However, the wording of the Hamas announcement also left open the possibility that Mashaal would be asked to stay on even though he has led the movement since 1996, nearly twice as long as permitted under Hamas rules.
Mashaal himself could not be immediately reached for comment.
Word of Mashaal’s decision comes at a time when Hamas faces far-reaching choices.
The Islamists’ parent movement, the pan-Arab Muslim Brotherhood, has scored election victories in Egypt and Tunisia following the pro-democracy protests of the Arab Spring.
In discussions within Hamas, Mashaal has praised the pragmatism of the Muslim Brotherhood branches abroad and urged Hamas to take steps toward becoming a strictly political movement, rather than also maintaining a parallel military wing. This would eventually require halting attacks on Israel, a decision Hamas has so far avoided to face.
Mashaal, who along with other senior Hamas figures is based in the Syrian capital of Damascus for security reasons, has also pushed for reconciliation with Palestinian rival Fatah, headed by Western-backed Palestinian President Mahmoud Abbas.
His reconciliation push has encountered some opposition from Hamas activists in the Gaza Strip, controlled by the Islamists since they seized the territory from Abbas in 2007. The Gaza branch of Hamas would likely lose jobs and influence in any reconciliation deal.
Mashaal first told the Hamas leadership last month that he does not plan to seek re-election as head of the political bureau, the movement’s government-in-exile, according to Hamas insiders. They spoke on anonymity because of the sensitivity of the issue.
Saturday’s statement by Hamas said the final decision on Mashaal’s future will be left to the movement’s 55-member Shura Council, which oversees the political bureau and authorizes key decisions.
It is unclear whether Mashaal is serious about stepping aside, or hopes to elicit a show of support from the movement by announcing he is not seeking re-election. Under Hamas’ internal rules, the head of the political bureau can only serve for up to eight years, and Mashaal faced severe criticism in the past for staying on past that.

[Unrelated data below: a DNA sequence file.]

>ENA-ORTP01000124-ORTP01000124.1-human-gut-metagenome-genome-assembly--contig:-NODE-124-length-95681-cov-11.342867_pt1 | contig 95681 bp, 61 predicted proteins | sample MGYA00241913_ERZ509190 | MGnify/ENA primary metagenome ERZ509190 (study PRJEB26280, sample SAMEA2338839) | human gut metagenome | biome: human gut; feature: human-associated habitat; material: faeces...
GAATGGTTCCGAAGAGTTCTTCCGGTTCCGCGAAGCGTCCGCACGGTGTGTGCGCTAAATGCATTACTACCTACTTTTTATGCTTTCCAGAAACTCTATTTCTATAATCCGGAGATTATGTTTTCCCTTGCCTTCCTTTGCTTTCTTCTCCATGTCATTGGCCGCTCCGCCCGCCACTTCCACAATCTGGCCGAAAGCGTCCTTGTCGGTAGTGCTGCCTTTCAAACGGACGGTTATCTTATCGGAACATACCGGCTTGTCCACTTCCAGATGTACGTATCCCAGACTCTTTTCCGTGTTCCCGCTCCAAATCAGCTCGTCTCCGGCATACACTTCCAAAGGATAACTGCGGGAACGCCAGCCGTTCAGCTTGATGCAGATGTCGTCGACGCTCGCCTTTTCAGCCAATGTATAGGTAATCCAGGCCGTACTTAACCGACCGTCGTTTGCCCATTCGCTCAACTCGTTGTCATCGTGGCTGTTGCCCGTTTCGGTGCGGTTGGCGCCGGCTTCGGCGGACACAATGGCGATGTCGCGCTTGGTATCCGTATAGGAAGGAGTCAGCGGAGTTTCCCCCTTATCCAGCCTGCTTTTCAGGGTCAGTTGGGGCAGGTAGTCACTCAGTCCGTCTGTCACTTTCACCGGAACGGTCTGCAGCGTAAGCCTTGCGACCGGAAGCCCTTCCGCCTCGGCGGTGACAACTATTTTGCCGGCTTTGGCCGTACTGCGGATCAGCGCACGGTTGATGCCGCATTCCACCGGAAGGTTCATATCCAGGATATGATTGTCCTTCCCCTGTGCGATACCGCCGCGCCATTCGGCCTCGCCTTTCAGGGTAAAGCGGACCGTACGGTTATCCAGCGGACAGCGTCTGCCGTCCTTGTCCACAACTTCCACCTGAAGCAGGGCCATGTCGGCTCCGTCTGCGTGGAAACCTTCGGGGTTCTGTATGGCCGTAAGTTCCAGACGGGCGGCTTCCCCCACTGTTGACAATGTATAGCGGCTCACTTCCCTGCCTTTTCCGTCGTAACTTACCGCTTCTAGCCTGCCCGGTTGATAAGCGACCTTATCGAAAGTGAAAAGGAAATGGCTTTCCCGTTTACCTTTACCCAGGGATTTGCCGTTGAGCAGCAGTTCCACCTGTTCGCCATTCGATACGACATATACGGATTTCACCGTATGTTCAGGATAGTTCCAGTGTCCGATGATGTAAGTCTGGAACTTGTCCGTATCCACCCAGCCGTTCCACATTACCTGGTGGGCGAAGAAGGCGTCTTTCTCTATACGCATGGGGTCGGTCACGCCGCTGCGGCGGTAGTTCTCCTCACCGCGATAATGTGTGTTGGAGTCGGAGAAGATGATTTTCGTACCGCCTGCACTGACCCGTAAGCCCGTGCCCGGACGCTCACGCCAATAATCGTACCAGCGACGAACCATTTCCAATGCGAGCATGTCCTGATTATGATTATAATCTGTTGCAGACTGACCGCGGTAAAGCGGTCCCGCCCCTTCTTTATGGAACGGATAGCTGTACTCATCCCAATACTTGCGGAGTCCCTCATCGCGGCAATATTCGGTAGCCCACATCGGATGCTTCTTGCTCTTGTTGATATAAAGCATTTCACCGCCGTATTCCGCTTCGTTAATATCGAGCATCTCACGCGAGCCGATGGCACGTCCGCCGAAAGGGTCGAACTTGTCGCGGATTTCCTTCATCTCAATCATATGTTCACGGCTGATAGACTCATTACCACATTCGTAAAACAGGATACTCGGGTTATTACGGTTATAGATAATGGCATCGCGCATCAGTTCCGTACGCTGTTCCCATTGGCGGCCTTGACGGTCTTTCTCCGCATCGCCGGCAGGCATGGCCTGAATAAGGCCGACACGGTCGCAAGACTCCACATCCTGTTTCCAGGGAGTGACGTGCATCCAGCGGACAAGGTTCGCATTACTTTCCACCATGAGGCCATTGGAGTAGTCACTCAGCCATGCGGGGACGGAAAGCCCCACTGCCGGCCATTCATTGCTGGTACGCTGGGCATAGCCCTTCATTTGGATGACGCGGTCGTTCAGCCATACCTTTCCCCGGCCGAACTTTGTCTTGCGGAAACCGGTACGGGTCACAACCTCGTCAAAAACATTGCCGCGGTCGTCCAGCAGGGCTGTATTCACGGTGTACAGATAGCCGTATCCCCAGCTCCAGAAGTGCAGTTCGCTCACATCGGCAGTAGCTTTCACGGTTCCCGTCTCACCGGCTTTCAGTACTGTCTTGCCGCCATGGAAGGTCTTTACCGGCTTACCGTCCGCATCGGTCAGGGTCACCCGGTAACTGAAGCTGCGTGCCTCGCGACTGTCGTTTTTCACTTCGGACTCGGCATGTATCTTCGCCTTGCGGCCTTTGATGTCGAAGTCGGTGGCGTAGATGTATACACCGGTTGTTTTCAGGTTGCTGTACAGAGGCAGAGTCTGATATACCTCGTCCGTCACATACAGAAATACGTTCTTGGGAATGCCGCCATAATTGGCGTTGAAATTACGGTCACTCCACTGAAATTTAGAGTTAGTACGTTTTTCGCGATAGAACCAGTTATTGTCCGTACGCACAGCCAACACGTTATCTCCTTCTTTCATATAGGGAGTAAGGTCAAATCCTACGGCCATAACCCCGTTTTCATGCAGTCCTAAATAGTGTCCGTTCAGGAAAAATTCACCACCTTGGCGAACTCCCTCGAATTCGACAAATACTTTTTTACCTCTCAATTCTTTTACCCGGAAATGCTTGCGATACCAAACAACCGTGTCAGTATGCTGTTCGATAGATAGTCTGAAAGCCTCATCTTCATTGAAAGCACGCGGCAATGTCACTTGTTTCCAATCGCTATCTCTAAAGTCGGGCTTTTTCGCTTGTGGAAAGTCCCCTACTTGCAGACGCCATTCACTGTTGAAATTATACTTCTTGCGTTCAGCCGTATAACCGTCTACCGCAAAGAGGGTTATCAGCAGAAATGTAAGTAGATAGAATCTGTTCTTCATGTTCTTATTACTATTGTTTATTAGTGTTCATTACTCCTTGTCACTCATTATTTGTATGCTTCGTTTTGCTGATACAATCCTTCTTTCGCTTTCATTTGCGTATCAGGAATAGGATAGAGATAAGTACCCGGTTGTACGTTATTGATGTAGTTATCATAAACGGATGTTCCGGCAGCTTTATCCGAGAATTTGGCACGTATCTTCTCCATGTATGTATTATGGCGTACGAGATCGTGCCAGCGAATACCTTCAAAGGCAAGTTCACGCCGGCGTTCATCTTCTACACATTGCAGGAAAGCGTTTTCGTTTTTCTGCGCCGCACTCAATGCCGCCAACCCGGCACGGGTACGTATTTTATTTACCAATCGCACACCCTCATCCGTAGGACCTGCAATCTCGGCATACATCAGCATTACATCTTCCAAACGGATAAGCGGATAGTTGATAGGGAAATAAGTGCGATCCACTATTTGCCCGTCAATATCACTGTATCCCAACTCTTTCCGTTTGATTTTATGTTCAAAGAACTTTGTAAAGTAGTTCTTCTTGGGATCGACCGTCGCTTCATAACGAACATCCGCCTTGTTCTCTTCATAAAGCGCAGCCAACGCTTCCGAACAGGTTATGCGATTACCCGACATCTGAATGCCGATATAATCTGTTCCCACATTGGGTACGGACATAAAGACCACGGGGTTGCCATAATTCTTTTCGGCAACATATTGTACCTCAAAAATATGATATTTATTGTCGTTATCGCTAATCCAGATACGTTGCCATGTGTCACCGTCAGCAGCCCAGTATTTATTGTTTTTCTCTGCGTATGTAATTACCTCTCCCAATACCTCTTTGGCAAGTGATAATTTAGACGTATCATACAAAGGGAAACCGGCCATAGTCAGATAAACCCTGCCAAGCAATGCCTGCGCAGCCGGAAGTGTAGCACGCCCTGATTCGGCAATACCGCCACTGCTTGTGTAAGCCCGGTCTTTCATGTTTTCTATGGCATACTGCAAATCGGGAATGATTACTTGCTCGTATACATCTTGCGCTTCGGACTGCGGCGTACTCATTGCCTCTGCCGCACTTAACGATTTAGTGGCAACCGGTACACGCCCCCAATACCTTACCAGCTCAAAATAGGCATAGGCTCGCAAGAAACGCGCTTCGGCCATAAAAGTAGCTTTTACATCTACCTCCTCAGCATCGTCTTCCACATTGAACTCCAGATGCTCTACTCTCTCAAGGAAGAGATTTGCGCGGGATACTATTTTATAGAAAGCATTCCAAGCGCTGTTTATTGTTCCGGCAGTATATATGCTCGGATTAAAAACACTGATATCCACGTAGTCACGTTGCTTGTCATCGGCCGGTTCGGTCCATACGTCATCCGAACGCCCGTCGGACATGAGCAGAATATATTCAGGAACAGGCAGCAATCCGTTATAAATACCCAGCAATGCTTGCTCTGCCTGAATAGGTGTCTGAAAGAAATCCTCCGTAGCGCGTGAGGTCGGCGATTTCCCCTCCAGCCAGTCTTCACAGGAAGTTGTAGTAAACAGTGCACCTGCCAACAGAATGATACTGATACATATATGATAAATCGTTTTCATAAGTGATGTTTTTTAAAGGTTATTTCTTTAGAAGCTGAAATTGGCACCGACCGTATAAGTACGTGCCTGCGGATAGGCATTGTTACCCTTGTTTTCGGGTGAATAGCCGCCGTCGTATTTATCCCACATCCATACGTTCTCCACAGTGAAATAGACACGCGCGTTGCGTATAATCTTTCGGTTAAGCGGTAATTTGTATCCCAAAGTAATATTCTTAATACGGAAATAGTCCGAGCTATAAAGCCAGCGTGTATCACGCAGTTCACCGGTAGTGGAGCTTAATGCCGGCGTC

Some said the Arab Spring may be influencing Mashaal’s strategy.
“With this step, Mashaal wanted to emphasize that Hamas is a democratic movement, but the final decision will be made by the Shura Council,” said Ahmed Yousef, a Hamas figure in Gaza who spoke to Mashaal earlier in the week.
It’s not clear if and when internal Hamas elections would be held, though late spring had been mentioned as a possible date. Osama Hamdan, a senior Hamas official in Lebanon, said the date of possible internal elections would not be revealed, citing security reasons.
Possible contenders for Hamas’ leadership include Mashaal’s deputy, Moussa Abu Marzouk, and Ismail Haniyeh, the Hamas prime minister in Gaza.
In recent months, Mashaal has increasingly adopted a pragmatic tone, though Hamas has said it would not renounce violence or recognize Israel. The movement is committed to Israel’s destruction and has killed hundreds of Israelis in militant attacks that have included shootings and suicide bombings. Since 2007, the group has ruled the Gaza Strip, a sliver of territory wedged between Egypt’s Sinai desert and Israel.
In a December interview with The Associated Press, Mashaal said he wanted to focus on a strategy of holding mass protests against Israel, in the style of Egypt and Tunisia, where citizens successfully overthrew their dictatorships. However, he did not renounce violence.
Hamas leaders in Gaza tend to adopt a harder line, although they have mostly observed a truce with Israel for the past three years. Palestinian militants from other groups have fired rockets at Israel with varying intensity recently, but it has not escalated into larger violence.
Hamas considers all of Israel to be occupied Palestinian land. The Palestinian Authority, led by Abbas, seeks a state alongside Israel in the West Bank, Gaza and east Jerusalem.
Mashaal is originally from the West Bank Palestinian village of Silwad. He survived an Israeli assassination attempt against him in 1997 in Jordan. NYT